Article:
I know a man now, just a few years older than me, who talks exactly like grandpa. A lot of people think he's vulgar and crude. He may be, but that's not a concern of mine. He is who he is and a man I respect for who he is and what he's been through. I don't respect him because he can kick my ass. That has nothing to do with respect. I could splatter his guts all over the wall behind him too, but I'm not going to do it. And he's not going to kick my ass. I don't even have any judgment for him. I know outlines of what he's been through and done, but it's not my business to call it good or bad according to the context of his circumstances. He treats me with respect, I treat him with respect. We're very different people, most different politically, which to me is of no consequence whatever. What he does behind closed doors I don't care. I don't want to know. This is something I've come into that I'm grateful for, is not wanting to know anything about anybody that the individual him/herself does not want to tell me themselves. Too many times I've heard bullshit stories about particular people and when I eventually become acquainted with that individual I really liked them and eventually found the initial stories I'd heard were created by imagination. If I really gave it thought, I could call up several examples, a great many.
The people with bad names I don't find particularly bad, except when they are. Then they're pathetic messes battered and raped throughout their childhood, who grow up angry to the bone, starting fights wherever they go, passing on everything that had been done to them. Stay away from them drunk and allow them their lives, there's no problem. I confess to knowing some rough people, made rough by getting beat on by all the boys and men in the extended family who were older. And he thrashes the kids younger than him. I've known enough of the people called mean and criminal to know they're people too. I cannot hold prison in somebody's past against them. When I find out somebody I know has been in prison, my respect skyrockets. I'm ashamed of my country's penal system and there is nothing I can do to change it. A no recourse corner. So I stay out of prison and regard my acquaintances and friends who have been through prison the respect they deserve. I don't make a show of it, but regard them with the same respect I regard anyone else. Once a sentence is completed, their "debt to society" is completed. One friend who did six months told me it is unimaginable how bad it is, and not much later killed himself unable to live with the shame. Another told me you go into prison thinking you know how to fight. First thing you learn is you don't. Judges and lawyers laugh about what people have to go through in prison. And they know better than anybody outside a prison what goes on inside. This confirms what I already know, our legal system is a crap shoot and certainly has nothing to do with ethics. It's not about justice at all. The word justice has become a joke in my lifetime.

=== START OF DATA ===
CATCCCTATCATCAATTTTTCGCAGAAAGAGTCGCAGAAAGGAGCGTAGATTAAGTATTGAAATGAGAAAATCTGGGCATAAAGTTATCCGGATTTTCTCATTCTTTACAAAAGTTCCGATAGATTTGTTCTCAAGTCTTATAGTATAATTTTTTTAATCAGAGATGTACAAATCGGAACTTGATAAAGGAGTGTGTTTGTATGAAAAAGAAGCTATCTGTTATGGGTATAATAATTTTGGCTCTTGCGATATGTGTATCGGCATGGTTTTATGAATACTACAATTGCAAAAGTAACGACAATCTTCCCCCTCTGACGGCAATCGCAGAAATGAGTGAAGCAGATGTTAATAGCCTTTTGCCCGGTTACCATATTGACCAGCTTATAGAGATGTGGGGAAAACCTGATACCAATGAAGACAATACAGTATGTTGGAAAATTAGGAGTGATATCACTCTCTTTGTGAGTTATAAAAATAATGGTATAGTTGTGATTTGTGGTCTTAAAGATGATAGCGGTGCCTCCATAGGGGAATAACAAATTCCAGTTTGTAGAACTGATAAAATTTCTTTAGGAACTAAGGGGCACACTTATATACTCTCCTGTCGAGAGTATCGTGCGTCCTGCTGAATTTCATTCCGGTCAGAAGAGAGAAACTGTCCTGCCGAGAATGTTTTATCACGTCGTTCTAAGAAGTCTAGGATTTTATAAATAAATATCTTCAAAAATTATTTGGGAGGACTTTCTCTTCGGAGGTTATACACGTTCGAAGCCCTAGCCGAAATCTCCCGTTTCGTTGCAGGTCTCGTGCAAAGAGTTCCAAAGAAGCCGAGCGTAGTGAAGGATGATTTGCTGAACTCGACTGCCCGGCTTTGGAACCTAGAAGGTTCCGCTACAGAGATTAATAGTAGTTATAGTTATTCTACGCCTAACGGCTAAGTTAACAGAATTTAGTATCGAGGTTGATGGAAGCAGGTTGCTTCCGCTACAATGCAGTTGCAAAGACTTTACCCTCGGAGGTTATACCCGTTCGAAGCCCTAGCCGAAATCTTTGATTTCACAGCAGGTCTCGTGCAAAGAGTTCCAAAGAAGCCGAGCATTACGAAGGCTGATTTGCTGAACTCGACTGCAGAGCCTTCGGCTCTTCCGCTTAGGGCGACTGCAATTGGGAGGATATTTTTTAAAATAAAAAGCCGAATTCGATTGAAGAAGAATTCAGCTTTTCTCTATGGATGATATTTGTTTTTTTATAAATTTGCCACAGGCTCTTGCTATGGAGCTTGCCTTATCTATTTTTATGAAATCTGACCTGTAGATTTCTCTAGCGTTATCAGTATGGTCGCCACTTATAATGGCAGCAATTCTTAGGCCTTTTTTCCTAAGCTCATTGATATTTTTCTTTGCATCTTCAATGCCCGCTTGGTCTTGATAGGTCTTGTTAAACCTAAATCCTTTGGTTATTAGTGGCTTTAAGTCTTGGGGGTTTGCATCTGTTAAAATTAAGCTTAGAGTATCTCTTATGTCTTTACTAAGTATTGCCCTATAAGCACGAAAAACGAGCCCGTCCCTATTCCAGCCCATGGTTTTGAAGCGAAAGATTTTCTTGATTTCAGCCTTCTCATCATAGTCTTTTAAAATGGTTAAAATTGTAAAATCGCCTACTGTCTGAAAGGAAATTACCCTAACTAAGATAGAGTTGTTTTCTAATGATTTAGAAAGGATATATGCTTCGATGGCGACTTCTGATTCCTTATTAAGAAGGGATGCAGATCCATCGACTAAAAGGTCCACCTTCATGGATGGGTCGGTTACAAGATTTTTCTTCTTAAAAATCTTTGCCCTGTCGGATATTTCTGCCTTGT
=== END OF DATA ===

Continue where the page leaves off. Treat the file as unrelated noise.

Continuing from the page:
In the way I grew up on a short leash I didn't have a chance to be one of the wild guys that wrecked cars and got hit over the head with beer bottles and treated their women like shit. I was not a tough guy or a cool guy or anything, not even a nerd. Just a pathetic kid counting down the days to liberation from parents, cussing all the time inside. Since it was pointed out to me about a year ago that I seem to like rowdy people, I've been looking at it. I do. I was never able to act out my own rowdiness. It got locked down. I admired the other guys at school, and guys I worked with on summer jobs, who did all kinds of crazy shit, stealing hubcaps, siphoning gas, driving heedlessly fast. It never took with me, because I did not have an option. I'm thinking that in this time of the life I'm liking knowing people I think of as brave, courageous, men and women who really would kill somebody for hurting one of their kids. The only thing I could say to a friend who told me he or she was on his way to do the deed would be, While making your decision include that prison is part of the package. If it's worth prison, do what you gotta do. Something I discovered in my first years in the mountains was that I am incredibly inhibited. The people who are rowdy and rough are also superb human beings who have a hard time dealing with the false our American society requires we live by. The inability to give in to the false for the sake of "for your benefit" creates a rebel mad at the world and everybody in it, like John Voight's character in Runaway Train. This is where I bond with the redneck rebels of America.